Chapter Ten (part II)

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The sun was low in the sky when I woke again. I rose quickly, tying on my apron as I hurried down the stairs, readying my apologies. Dinner would be late -- all I'd managed to do was cut up a few carrots.

It was not yet 6 o'clock, but the front door was locked and Edgar was not at his desk. I hurried on to the kitchen, smoothing my hands over my hair, and there I found him, in his shirtsleeves, chopping an apple and humming cheerfully.

We spoke more or less at the same time.

I said, "Moon above, it's so late...! Forgive me."

And he said, "Ah, you're up. How are you feeling now?"

He smiled, and I blinked at him. "Better, thank you. Less tired."

"Very good." Edgar scraped the bits of apple together and chopped them into a mince. "Dinner is almost ready."

I peered round the kitchen. The kettle boiled and the stew pot steamed on the fire. The kitten lay dozing nearby, stretched out in a crescent moon with his furry belly to hearth. The table was laid for two, and all the compresses had been washed and hung to dry.

"Well," I said. "You've certainly been busy."

Edgar shrugged one shoulder. "It's nothing more than you do in a day."

He finished with the apple and spun to the fire, giving the pot a good stir. A scent, sweet and spicy, filled the air. I frowned.

"What is that?"

Edgar shrugged. "Plums and venison, apple, onions, carrots, peppercorns... I thought it might be good with clove oil."

I frowned more. "When did we get venison?"

"Oh... A client brought it." He straightened again, deciding, "A few more minutes," with a nod.

I treated my gums with clove oil, then I chewed on a few chamomile flowers, then I looked round the kitchen again, feeling uncomfortably idle. One of the cloths on the drying line hung near my head. I found it was dry enough, so I took down all the cloths and heaped them on the table. I was sure I could get them all folded in a few minutes.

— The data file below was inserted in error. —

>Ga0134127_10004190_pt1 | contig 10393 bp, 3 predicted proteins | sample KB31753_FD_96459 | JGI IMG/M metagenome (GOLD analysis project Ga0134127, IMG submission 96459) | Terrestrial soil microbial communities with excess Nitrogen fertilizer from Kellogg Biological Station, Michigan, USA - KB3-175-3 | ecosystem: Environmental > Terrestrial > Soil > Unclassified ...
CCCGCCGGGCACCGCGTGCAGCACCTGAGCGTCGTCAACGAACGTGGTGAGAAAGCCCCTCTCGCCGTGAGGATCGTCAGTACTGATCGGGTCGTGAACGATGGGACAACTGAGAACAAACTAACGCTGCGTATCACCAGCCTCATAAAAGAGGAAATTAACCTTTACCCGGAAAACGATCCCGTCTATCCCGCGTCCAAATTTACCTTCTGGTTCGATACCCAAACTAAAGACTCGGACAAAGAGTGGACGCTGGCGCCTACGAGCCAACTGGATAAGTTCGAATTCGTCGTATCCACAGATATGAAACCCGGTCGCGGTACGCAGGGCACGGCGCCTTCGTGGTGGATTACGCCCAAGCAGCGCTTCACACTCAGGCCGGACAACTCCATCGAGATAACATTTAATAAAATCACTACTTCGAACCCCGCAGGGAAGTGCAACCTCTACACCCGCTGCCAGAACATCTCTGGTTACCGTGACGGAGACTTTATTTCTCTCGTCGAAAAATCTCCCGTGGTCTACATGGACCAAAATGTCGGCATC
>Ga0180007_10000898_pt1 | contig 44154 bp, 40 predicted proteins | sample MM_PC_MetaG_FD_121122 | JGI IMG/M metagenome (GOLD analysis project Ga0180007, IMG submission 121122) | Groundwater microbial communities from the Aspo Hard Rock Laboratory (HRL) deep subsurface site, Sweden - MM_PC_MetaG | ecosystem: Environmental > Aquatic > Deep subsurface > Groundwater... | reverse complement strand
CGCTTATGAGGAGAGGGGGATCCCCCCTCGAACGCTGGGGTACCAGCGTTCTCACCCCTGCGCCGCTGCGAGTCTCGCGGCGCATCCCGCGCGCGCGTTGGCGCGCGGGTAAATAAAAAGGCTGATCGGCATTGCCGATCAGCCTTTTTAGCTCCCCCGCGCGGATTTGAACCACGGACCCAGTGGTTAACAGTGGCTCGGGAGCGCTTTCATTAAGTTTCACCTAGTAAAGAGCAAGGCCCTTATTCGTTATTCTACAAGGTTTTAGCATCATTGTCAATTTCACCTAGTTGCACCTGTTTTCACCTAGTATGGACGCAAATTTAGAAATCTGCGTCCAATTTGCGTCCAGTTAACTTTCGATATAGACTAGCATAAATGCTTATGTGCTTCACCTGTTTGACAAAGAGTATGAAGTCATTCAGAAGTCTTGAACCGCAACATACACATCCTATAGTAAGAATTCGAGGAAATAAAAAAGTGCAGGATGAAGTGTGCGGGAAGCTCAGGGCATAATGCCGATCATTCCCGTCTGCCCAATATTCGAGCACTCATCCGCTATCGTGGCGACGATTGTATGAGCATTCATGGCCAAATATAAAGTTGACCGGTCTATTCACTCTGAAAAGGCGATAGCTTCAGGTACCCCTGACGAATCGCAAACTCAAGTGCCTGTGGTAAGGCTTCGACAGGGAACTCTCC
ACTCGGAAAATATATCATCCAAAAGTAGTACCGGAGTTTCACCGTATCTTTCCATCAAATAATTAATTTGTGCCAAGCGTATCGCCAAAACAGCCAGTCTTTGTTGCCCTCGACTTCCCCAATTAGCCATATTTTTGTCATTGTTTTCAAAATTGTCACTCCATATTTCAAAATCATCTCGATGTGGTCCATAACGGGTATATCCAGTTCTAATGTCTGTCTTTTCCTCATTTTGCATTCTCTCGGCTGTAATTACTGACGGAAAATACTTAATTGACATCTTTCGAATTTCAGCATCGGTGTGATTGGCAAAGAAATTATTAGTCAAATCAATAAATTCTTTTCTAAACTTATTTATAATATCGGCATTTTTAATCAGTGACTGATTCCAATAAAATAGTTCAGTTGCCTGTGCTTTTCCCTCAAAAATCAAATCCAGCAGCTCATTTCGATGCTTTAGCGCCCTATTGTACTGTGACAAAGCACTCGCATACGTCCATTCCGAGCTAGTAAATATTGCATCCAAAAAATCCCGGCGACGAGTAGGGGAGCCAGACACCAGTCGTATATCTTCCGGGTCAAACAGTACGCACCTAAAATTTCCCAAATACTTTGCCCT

Edgar was soon looming beside me. He picked up one of the cloths, murmuring, "I wondered if these were dry yet..." He folded the cloth in half, and half again, then laid it down on my pile. I picked it up and shook it out.

Edgar's breath hitched. I found him smirking at me, one eyebrow hooked high. "Did I do it wrong...?"

"What?" I blinked up at him rather stupidly a moment, and then I realized what I had done. I forced a laugh. "No... Nonsense. There's no wrong way to fold a dish cloth..."

Edgar pointed his chin at the cloth in my hands. "Plainly, there is a right way."

I could not deny it, though I tried my best. "There's... a way I prefer."

Edgar huffed a laugh and picked up another cloth. "Show me."

"Well..." I spread out the cloth, explaining as I worked. "If I fold it in thirds first... Then fold it in half... It fits on the shelf better, and then the cupboard is tidier." I glanced up at him, feeling bashful and daft. "I like things tidy."

"My mother likes things tidy." Edgar smiled back at me, holding my gaze a moment, then he spread out the last cloth and folded it in thirds.

Edgar left me to put the cloths away while he served dinner. By the time I closed the cupboard door, a bowl of thick stew waited for me, sprinkled with minced apple. I sat and spooned a few bites into my mouth, dimly aware of Edgar's eyes on me.

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